Majority of teens to young adults with type 1 diabetes feel socially stigmatized
Michael Wright was your average high school student, juggling the responsibilities of school and friends while taking the first steps towards finding his first real job. Being diagnosed, suddenly, with type 1 diabetes was a shock. Suddenly, Michael found himself struggling with the sudden requirements that accompany treatment, from the intense monitoring of dietary habits to administering insulin—either through injections or via a cell phone-sized pump attached to the body. And, in addition to the daily struggle of staying on top of his new diagnosis, he felt stigmatized.
A team at the Research Institute of the McGill University Health Centre (RI-MUHC) report that teen and young adult (aged 14-24 years) type 1 diabetes sufferers often experience stigma, which leads them to neglect treatment and tread dangerously close to suffering medical emergencies. Michael was one of two patient partners engaged to participate in a study that is the first of its to estimate the stigma prevalence in this age group related to type 1 diabetes, which can lead to elevated HbA1c levels and severe hypoglycemia. Their findings are published in The Journal of Medical Internet Research.
"A lot of things that tend to be automatic in our bodies suddenly have to be managed, which is super stressful. Then you superimpose on this the fact that you are a young person worrying about your career, your romantic life, education, autonomy from your parents—all this stuff happening and then you get hit with this and it ticks you off," says study senior author Dr. Kaberi Dasgupta, who is a clinician-scientist in the Metabolic Disorders and Complications Program at the RI-MUHC and internal medicine specialist at the MUHC. "They are always kind of dancing with death—constantly treading that fine line."
Type 1 diabetes affects under 10 per cent of diabetes sufferers worldwide but accounts for 95 per cent of diabetes that starts in childhood and adolescence. It requires intensive and complex round-the-clock self-care and when vigilance dips, the risk of medical emergency is real—be it loss of consciousness and death related to low sugars or dehydration and medical emergencies related to very high blood sugars. In the longer term, blindness, renal injuries, amputation, heart disease, and strokes are all a real possibility in the absence of careful management. These constant demands mean youth with type 1 diabetes can feel stressed out while struggling with their predicament, burdened by issues with self-esteem, body image, social role definition, and peer-related issues. Two-thirds of study participants experienced stigma, with a higher proportion rate found among females compared to males.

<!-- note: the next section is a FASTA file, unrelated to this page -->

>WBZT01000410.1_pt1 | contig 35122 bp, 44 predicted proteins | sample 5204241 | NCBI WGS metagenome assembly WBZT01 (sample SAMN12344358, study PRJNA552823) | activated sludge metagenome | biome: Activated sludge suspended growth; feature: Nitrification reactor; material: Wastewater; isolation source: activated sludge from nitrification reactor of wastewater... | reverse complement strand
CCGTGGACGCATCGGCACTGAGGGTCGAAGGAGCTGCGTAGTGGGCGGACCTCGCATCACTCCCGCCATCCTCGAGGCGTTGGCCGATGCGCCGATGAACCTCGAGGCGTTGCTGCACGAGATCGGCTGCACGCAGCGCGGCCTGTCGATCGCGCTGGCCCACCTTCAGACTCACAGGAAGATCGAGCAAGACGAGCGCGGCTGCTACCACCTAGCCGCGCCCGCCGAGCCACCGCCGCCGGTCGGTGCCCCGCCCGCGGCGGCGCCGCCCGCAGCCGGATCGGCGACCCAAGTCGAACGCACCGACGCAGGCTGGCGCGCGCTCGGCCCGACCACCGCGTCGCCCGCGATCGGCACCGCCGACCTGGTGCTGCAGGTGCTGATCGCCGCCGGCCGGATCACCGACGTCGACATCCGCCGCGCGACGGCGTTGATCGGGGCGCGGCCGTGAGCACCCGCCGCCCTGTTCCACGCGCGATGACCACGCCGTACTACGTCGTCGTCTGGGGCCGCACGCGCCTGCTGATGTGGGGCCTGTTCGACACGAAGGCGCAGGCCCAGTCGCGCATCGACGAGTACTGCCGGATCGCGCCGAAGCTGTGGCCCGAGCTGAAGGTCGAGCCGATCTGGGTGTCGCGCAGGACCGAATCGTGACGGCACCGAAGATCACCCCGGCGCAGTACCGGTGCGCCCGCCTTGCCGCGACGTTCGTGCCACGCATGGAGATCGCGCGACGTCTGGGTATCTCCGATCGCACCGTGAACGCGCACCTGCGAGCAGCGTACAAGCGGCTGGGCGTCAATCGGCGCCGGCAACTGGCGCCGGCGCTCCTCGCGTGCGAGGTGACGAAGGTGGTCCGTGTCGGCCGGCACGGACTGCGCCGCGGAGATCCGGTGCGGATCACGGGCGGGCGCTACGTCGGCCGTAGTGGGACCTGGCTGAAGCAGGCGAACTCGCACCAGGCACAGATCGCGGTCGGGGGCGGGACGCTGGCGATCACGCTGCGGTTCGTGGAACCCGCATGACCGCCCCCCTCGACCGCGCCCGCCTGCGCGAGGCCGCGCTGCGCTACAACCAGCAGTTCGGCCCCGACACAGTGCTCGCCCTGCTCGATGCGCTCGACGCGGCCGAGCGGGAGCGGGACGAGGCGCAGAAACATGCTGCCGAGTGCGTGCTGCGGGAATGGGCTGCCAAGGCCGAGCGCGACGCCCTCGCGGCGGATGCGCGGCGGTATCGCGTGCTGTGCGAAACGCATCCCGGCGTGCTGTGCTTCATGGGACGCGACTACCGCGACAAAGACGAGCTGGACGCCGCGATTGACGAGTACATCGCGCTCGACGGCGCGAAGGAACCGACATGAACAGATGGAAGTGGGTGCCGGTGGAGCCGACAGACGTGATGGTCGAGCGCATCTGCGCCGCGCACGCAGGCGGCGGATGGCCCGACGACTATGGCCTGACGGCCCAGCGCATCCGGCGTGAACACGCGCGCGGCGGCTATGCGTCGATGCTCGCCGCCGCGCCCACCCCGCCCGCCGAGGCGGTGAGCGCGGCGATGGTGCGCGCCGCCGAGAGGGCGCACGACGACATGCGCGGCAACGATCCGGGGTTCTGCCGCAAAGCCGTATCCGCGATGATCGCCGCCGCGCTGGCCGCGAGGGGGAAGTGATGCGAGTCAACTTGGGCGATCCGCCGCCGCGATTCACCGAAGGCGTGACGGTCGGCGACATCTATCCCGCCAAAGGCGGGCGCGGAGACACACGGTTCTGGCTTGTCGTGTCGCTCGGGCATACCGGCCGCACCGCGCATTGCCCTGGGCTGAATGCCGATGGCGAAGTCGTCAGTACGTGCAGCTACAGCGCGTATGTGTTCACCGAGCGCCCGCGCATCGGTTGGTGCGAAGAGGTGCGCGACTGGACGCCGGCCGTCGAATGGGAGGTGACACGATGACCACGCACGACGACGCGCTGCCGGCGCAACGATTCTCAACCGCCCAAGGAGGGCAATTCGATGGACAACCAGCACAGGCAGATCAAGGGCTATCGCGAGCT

"When I was diagnosed at 16, my friends were supportive but they could not understand—it was a shock to them as much as it was a shock to me," Michael remembers. "I didn't expect them to understand and I didn't feel like I belonged as much anymore. And that is a common theme we discovered: a lack of social support leaving people feeling alone."
Three hundred and eighty participants between the ages of 14 to 24 were specifically recruited via social media with the help of Diabetes Canada and diabetes clinics and organizations across the country. This has led to the creation of a Virtual Patient Network (VPN) where this type 1 age group can communicate with one another to offer a variety of health and practical tips. This ranges from managing blood sugar levels in relation to physical activity to the must-have items for a weekend camping excursion.
"The patient partners thought of the questions and helped us develop and formulate our questionnaire, and they helped interpret and analyze the data," says Dr. Dasgupta, whose team is at the Centre for Outcomes of Evaluative Research (CORE) of the Research Institute. "The creation of the peer-to-peer network has provided those coping with stigma a platform toward the research agenda of helping to reduce stigma and live with type 1 diabetes."
"Canada is facing a diabetes epidemic—one in three Canadians lives with diabetes or pre-diabetes and young people in their twenties have a 50 per cent chance of developing the disease in their lifetime," said Dr. Jan Hux, president of Diabetes Canada.
"Despite the fact that type 1 diabetes is not the fault of the person affected by it—is not related to any behaviour patterns or choices—young people diagnosed with it experience a distressing level of stigma. Research and programs that raise public awareness and support around type 1 diabetes and foster resiliency in those affected by it are urgently needed. Diabetes Canada is pleased to have supported this first of its kind research in Canada."